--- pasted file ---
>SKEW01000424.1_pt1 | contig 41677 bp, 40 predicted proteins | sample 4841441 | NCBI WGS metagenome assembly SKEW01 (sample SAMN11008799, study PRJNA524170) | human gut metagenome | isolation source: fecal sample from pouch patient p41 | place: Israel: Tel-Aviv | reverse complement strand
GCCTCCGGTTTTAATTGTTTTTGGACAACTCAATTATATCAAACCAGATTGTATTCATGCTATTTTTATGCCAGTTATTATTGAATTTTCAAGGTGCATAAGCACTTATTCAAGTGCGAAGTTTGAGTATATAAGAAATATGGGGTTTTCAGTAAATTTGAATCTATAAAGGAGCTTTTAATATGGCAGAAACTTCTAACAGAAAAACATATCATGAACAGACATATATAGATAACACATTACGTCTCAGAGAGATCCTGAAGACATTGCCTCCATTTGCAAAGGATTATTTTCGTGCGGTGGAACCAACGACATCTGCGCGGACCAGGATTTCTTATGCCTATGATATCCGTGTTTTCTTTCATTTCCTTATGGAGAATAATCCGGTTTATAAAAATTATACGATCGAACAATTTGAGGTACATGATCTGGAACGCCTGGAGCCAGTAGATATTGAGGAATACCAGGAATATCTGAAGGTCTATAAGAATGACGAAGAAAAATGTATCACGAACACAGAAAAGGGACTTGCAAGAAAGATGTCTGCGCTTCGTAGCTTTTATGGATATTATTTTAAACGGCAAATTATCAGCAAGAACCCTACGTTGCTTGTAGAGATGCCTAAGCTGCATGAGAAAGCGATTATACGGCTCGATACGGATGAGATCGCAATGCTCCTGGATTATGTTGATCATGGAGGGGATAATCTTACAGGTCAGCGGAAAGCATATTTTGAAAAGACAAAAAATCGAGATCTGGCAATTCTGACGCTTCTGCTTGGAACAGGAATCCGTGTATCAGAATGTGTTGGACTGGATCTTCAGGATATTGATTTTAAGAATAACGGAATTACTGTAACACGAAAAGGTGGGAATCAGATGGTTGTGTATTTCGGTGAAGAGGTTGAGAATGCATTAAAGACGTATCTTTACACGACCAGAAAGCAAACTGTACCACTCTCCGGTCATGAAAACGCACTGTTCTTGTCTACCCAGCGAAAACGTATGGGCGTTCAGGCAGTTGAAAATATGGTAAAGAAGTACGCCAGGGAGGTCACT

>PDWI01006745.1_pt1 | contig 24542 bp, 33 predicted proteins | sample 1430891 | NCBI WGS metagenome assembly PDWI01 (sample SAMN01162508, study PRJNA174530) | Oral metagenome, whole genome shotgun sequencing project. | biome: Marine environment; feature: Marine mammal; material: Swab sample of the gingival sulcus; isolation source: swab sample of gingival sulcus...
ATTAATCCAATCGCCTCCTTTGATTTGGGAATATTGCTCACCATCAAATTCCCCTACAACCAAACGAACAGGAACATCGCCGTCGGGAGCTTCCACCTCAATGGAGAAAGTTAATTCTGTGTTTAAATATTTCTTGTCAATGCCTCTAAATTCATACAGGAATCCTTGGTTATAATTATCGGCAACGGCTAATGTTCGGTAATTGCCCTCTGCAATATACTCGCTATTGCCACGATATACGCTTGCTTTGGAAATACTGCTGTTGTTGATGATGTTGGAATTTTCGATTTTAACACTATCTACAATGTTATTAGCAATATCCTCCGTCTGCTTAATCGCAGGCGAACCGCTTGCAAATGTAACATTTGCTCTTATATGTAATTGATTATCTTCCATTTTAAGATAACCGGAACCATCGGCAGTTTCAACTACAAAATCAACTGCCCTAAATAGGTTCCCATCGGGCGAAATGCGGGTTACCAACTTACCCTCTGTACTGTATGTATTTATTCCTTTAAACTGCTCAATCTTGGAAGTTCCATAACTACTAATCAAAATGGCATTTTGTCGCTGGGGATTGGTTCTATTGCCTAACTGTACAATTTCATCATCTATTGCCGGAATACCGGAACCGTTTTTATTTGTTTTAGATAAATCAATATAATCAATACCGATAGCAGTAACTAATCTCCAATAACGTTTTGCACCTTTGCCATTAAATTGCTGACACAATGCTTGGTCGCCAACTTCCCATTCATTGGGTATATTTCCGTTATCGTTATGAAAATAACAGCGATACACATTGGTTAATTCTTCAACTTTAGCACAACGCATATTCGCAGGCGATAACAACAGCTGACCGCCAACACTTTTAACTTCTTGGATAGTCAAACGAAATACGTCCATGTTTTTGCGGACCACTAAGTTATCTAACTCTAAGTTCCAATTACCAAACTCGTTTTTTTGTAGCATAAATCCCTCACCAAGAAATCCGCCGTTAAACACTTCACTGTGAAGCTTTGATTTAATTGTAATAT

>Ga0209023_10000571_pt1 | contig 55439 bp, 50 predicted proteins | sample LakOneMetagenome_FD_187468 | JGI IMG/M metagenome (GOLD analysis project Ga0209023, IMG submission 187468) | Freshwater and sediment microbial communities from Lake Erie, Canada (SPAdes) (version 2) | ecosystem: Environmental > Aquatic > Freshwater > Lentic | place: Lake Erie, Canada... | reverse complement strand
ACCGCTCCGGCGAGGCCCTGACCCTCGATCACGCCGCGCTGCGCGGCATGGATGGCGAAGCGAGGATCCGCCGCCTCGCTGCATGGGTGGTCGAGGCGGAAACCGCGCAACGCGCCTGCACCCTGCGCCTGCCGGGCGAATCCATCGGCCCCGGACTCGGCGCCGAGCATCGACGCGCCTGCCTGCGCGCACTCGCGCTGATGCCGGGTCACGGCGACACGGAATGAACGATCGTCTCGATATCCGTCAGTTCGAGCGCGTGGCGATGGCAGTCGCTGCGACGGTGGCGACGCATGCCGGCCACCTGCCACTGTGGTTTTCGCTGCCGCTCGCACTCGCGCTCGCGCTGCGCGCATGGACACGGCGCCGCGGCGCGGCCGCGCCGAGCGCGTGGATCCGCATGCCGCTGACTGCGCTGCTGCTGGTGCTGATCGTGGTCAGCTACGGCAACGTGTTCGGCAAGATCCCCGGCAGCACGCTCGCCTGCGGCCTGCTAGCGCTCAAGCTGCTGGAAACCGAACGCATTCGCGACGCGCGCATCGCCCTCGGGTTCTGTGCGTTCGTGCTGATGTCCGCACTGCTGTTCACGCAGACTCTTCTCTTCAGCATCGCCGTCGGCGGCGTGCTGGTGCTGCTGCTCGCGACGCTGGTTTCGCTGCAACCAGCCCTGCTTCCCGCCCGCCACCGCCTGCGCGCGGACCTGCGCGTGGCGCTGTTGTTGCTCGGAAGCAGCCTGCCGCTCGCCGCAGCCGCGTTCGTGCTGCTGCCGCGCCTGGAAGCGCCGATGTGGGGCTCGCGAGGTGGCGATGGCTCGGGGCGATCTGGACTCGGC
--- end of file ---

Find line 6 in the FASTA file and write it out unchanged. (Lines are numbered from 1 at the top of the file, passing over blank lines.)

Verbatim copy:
ACCGCTCCGGCGAGGCCCTGACCCTCGATCACGCCGCGCTGCGCGGCATGGATGGCGAAGCGAGGATCCGCCGCCTCGCTGCATGGGTGGTCGAGGCGGAAACCGCGCAACGCGCCTGCACCCTGCGCCTGCCGGGCGAATCCATCGGCCCCGGACTCGGCGCCGAGCATCGACGCGCCTGCCTGCGCGCACTCGCGCTGATGCCGGGTCACGGCGACACGGAATGAACGATCGTCTCGATATCCGTCAGTTCGAGCGCGTGGCGATGGCAGTCGCTGCGACGGTGGCGACGCATGCCGGCCACCTGCCACTGTGGTTTTCGCTGCCGCTCGCACTCGCGCTCGCGCTGCGCGCATGGACACGGCGCCGCGGCGCGGCCGCGCCGAGCGCGTGGATCCGCATGCCGCTGACTGCGCTGCTGCTGGTGCTGATCGTGGTCAGCTACGGCAACGTGTTCGGCAAGATCCCCGGCAGCACGCTCGCCTGCGGCCTGCTAGCGCTCAAGCTGCTGGAAACCGAACGCATTCGCGACGCGCGCATCGCCCTCGGGTTCTGTGCGTTCGTGCTGATGTCCGCACTGCTGTTCACGCAGACTCTTCTCTTCAGCATCGCCGTCGGCGGCGTGCTGGTGCTGCTGCTCGCGACGCTGGTTTCGCTGCAACCAGCCCTGCTTCCCGCCCGCCACCGCCTGCGCGCGGACCTGCGCGTGGCGCTGTTGTTGCTCGGAAGCAGCCTGCCGCTCGCCGCAGCCGCGTTCGTGCTGCTGCCGCGCCTGGAAGCGCCGATGTGGGGCTCGCGAGGTGGCGATGGCTCGGGGCGATCTGGACTCGGC